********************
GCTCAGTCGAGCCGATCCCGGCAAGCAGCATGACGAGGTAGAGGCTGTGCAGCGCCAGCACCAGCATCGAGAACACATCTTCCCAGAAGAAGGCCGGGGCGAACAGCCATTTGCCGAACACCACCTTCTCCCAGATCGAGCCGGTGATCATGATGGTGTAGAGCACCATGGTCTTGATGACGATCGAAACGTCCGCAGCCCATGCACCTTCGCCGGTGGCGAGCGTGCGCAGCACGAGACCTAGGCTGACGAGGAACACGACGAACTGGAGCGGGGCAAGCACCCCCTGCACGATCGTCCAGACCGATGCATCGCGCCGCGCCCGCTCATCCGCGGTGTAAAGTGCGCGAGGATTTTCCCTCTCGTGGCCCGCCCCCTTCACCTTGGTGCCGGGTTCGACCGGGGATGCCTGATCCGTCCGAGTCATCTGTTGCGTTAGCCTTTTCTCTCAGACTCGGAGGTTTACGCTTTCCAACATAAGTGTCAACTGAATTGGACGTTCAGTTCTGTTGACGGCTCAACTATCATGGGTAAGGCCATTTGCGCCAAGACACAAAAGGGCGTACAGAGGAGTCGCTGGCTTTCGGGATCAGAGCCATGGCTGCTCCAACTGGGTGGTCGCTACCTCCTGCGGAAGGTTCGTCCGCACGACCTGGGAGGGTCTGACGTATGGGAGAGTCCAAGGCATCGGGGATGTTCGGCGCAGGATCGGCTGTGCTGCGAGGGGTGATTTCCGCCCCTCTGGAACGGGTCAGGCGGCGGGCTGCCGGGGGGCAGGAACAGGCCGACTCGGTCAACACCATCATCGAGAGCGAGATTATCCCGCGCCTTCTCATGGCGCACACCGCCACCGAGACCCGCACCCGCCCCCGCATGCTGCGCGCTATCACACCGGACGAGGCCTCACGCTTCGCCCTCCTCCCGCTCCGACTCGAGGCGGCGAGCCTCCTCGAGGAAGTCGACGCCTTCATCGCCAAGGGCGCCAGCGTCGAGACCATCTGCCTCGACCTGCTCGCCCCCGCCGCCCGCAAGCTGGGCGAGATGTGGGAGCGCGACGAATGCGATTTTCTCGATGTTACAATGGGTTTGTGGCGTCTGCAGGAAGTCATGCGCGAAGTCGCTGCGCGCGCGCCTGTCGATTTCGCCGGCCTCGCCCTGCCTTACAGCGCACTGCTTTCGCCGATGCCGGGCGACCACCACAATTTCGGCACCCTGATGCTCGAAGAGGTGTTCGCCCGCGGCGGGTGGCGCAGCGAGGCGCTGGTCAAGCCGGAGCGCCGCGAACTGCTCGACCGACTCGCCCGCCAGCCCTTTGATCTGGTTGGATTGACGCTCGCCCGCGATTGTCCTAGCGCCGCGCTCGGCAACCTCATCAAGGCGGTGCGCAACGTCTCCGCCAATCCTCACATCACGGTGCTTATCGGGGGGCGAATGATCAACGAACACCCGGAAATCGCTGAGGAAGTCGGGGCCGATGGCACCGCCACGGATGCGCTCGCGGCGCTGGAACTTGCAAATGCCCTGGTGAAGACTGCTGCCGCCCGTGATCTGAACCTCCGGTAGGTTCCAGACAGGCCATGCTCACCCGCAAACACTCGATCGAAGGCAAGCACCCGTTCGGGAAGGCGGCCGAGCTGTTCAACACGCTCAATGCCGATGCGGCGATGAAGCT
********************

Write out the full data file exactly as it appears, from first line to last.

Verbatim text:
GCTCAGTCGAGCCGATCCCGGCAAGCAGCATGACGAGGTAGAGGCTGTGCAGCGCCAGCACCAGCATCGAGAACACATCTTCCCAGAAGAAGGCCGGGGCGAACAGCCATTTGCCGAACACCACCTTCTCCCAGATCGAGCCGGTGATCATGATGGTGTAGAGCACCATGGTCTTGATGACGATCGAAACGTCCGCAGCCCATGCACCTTCGCCGGTGGCGAGCGTGCGCAGCACGAGACCTAGGCTGACGAGGAACACGACGAACTGGAGCGGGGCAAGCACCCCCTGCACGATCGTCCAGACCGATGCATCGCGCCGCGCCCGCTCATCCGCGGTGTAAAGTGCGCGAGGATTTTCCCTCTCGTGGCCCGCCCCCTTCACCTTGGTGCCGGGTTCGACCGGGGATGCCTGATCCGTCCGAGTCATCTGTTGCGTTAGCCTTTTCTCTCAGACTCGGAGGTTTACGCTTTCCAACATAAGTGTCAACTGAATTGGACGTTCAGTTCTGTTGACGGCTCAACTATCATGGGTAAGGCCATTTGCGCCAAGACACAAAAGGGCGTACAGAGGAGTCGCTGGCTTTCGGGATCAGAGCCATGGCTGCTCCAACTGGGTGGTCGCTACCTCCTGCGGAAGGTTCGTCCGCACGACCTGGGAGGGTCTGACGTATGGGAGAGTCCAAGGCATCGGGGATGTTCGGCGCAGGATCGGCTGTGCTGCGAGGGGTGATTTCCGCCCCTCTGGAACGGGTCAGGCGGCGGGCTGCCGGGGGGCAGGAACAGGCCGACTCGGTCAACACCATCATCGAGAGCGAGATTATCCCGCGCCTTCTCATGGCGCACACCGCCACCGAGACCCGCACCCGCCCCCGCATGCTGCGCGCTATCACACCGGACGAGGCCTCACGCTTCGCCCTCCTCCCGCTCCGACTCGAGGCGGCGAGCCTCCTCGAGGAAGTCGACGCCTTCATCGCCAAGGGCGCCAGCGTCGAGACCATCTGCCTCGACCTGCTCGCCCCCGCCGCCCGCAAGCTGGGCGAGATGTGGGAGCGCGACGAATGCGATTTTCTCGATGTTACAATGGGTTTGTGGCGTCTGCAGGAAGTCATGCGCGAAGTCGCTGCGCGCGCGCCTGTCGATTTCGCCGGCCTCGCCCTGCCTTACAGCGCACTGCTTTCGCCGATGCCGGGCGACCACCACAATTTCGGCACCCTGATGCTCGAAGAGGTGTTCGCCCGCGGCGGGTGGCGCAGCGAGGCGCTGGTCAAGCCGGAGCGCCGCGAACTGCTCGACCGACTCGCCCGCCAGCCCTTTGATCTGGTTGGATTGACGCTCGCCCGCGATTGTCCTAGCGCCGCGCTCGGCAACCTCATCAAGGCGGTGCGCAACGTCTCCGCCAATCCTCACATCACGGTGCTTATCGGGGGGCGAATGATCAACGAACACCCGGAAATCGCTGAGGAAGTCGGGGCCGATGGCACCGCCACGGATGCGCTCGCGGCGCTGGAACTTGCAAATGCCCTGGTGAAGACTGCTGCCGCCCGTGATCTGAACCTCCGGTAGGTTCCAGACAGGCCATGCTCACCCGCAAACACTCGATCGAAGGCAAGCACCCGTTCGGGAAGGCGGCCGAGCTGTTCAACACGCTCAATGCCGATGCGGCGATGAAGCT